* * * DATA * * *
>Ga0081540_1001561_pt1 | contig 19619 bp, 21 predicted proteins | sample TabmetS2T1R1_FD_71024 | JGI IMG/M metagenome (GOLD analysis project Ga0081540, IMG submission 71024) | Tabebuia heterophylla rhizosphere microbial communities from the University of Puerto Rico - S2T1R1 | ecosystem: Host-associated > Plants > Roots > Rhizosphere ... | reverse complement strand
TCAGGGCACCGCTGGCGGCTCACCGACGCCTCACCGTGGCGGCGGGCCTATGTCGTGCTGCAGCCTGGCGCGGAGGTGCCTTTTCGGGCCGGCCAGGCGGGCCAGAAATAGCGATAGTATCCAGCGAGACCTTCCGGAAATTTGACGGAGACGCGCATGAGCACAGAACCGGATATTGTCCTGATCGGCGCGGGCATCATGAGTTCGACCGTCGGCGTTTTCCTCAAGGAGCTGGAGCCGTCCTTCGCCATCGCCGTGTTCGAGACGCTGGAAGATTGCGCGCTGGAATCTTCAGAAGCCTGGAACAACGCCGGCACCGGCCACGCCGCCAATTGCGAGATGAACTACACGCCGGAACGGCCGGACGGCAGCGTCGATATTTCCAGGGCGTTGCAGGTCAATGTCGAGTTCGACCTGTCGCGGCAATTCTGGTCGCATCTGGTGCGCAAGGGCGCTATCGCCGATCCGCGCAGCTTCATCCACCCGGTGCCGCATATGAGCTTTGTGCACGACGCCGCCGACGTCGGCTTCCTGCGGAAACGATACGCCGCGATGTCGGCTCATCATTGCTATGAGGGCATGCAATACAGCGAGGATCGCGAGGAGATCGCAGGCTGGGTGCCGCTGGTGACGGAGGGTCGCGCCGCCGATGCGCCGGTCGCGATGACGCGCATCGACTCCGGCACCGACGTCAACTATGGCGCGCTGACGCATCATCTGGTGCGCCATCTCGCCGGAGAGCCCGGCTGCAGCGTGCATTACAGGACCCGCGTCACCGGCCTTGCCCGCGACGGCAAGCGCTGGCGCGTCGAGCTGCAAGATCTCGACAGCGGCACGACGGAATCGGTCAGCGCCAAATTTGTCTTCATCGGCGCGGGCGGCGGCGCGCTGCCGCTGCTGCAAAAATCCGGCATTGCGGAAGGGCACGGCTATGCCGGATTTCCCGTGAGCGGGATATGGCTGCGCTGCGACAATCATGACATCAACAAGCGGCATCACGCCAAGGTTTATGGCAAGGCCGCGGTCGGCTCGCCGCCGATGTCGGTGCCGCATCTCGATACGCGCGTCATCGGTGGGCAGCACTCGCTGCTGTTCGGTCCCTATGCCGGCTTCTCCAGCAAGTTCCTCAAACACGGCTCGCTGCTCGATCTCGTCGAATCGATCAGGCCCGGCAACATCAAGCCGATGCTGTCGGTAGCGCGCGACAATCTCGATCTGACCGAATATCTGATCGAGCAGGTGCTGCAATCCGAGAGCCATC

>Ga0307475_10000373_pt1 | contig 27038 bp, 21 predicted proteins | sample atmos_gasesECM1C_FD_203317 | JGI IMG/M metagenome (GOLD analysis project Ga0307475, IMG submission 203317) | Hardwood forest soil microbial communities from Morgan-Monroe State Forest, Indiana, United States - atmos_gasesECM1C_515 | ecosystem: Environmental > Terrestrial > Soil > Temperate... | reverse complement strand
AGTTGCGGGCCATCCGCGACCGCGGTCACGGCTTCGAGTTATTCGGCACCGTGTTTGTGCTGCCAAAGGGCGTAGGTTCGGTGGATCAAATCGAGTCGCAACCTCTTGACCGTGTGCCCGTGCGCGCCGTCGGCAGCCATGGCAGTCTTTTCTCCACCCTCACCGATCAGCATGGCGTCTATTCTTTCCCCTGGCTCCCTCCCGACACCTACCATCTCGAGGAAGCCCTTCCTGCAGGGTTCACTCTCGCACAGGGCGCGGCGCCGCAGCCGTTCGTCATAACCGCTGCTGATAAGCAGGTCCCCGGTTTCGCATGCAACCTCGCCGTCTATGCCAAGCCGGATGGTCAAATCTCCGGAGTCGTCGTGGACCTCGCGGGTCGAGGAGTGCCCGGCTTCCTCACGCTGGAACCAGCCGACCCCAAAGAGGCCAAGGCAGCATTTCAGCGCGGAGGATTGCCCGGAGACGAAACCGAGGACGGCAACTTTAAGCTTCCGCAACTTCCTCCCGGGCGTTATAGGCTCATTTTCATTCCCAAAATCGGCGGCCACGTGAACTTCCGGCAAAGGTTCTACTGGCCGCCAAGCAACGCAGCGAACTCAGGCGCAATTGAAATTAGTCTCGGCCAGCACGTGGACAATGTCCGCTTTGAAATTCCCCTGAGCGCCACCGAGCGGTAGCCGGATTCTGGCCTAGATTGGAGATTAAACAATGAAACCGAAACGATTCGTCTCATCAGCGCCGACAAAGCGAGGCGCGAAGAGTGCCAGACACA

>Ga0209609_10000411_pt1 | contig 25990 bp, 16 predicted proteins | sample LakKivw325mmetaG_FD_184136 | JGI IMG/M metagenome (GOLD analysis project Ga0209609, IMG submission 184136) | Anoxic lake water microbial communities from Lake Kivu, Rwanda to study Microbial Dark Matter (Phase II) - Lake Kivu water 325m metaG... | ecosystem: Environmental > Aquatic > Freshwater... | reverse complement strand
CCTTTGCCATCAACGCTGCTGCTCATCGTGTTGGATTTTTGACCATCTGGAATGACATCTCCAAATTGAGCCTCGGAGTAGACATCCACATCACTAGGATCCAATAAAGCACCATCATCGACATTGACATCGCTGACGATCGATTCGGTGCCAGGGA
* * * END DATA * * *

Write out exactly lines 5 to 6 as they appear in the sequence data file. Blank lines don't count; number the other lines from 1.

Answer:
>Ga0209609_10000411_pt1 | contig 25990 bp, 16 predicted proteins | sample LakKivw325mmetaG_FD_184136 | JGI IMG/M metagenome (GOLD analysis project Ga0209609, IMG submission 184136) | Anoxic lake water microbial communities from Lake Kivu, Rwanda to study Microbial Dark Matter (Phase II) - Lake Kivu water 325m metaG... | ecosystem: Environmental > Aquatic > Freshwater... | reverse complement strand
CCTTTGCCATCAACGCTGCTGCTCATCGTGTTGGATTTTTGACCATCTGGAATGACATCTCCAAATTGAGCCTCGGAGTAGACATCCACATCACTAGGATCCAATAAAGCACCATCATCGACATTGACATCGCTGACGATCGATTCGGTGCCAGGGA